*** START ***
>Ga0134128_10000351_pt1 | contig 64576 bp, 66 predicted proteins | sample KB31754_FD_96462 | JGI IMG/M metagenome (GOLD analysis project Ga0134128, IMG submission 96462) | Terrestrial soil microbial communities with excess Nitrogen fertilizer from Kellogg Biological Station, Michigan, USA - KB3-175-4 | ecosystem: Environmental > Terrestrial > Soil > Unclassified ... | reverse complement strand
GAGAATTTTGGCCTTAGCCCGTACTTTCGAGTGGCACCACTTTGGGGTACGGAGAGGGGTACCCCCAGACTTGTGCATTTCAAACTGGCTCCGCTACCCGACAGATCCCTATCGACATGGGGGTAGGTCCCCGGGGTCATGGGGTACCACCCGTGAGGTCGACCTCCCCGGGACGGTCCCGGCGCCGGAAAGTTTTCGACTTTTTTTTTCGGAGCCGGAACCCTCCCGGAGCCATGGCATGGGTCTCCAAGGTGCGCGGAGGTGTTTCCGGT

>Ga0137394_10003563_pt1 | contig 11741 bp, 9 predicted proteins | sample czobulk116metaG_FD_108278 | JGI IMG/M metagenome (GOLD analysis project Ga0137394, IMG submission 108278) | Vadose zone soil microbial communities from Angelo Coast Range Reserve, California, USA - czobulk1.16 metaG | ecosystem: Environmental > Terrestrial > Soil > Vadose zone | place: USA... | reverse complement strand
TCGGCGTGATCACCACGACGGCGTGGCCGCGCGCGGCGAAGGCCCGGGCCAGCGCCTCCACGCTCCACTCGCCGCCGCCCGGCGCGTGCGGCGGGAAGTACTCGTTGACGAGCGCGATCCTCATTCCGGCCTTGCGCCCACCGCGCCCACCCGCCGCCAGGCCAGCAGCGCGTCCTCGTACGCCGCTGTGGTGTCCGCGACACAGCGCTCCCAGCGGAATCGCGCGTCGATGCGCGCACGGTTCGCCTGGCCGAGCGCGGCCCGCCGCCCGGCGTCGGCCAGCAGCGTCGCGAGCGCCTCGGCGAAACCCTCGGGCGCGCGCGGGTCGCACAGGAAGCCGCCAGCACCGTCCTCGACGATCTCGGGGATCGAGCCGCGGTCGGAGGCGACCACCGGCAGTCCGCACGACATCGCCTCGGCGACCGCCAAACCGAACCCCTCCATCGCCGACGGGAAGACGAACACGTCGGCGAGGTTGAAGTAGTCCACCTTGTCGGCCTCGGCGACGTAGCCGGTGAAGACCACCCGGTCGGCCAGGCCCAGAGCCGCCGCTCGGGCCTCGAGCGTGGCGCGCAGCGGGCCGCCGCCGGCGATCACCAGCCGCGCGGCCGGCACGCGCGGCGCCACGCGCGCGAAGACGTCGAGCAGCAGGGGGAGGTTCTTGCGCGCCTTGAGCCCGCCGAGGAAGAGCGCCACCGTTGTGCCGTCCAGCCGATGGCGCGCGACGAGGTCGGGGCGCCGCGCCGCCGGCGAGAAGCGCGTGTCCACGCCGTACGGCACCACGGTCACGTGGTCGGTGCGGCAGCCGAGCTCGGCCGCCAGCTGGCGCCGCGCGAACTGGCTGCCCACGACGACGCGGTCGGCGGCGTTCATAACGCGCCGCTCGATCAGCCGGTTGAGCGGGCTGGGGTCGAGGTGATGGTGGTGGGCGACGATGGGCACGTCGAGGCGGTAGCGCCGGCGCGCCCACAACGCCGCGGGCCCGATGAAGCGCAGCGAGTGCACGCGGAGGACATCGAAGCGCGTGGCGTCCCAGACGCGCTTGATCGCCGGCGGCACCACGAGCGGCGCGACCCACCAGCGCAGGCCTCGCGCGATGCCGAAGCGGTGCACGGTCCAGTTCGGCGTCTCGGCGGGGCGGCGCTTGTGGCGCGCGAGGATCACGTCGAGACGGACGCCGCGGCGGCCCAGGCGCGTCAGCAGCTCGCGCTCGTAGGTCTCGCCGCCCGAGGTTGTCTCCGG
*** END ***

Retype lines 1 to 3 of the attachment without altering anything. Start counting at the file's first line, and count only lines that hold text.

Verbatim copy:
>Ga0134128_10000351_pt1 | contig 64576 bp, 66 predicted proteins | sample KB31754_FD_96462 | JGI IMG/M metagenome (GOLD analysis project Ga0134128, IMG submission 96462) | Terrestrial soil microbial communities with excess Nitrogen fertilizer from Kellogg Biological Station, Michigan, USA - KB3-175-4 | ecosystem: Environmental > Terrestrial > Soil > Unclassified ... | reverse complement strand
GAGAATTTTGGCCTTAGCCCGTACTTTCGAGTGGCACCACTTTGGGGTACGGAGAGGGGTACCCCCAGACTTGTGCATTTCAAACTGGCTCCGCTACCCGACAGATCCCTATCGACATGGGGGTAGGTCCCCGGGGTCATGGGGTACCACCCGTGAGGTCGACCTCCCCGGGACGGTCCCGGCGCCGGAAAGTTTTCGACTTTTTTTTTCGGAGCCGGAACCCTCCCGGAGCCATGGCATGGGTCTCCAAGGTGCGCGGAGGTGTTTCCGGT

>Ga0137394_10003563_pt1 | contig 11741 bp, 9 predicted proteins | sample czobulk116metaG_FD_108278 | JGI IMG/M metagenome (GOLD analysis project Ga0137394, IMG submission 108278) | Vadose zone soil microbial communities from Angelo Coast Range Reserve, California, USA - czobulk1.16 metaG | ecosystem: Environmental > Terrestrial > Soil > Vadose zone | place: USA... | reverse complement strand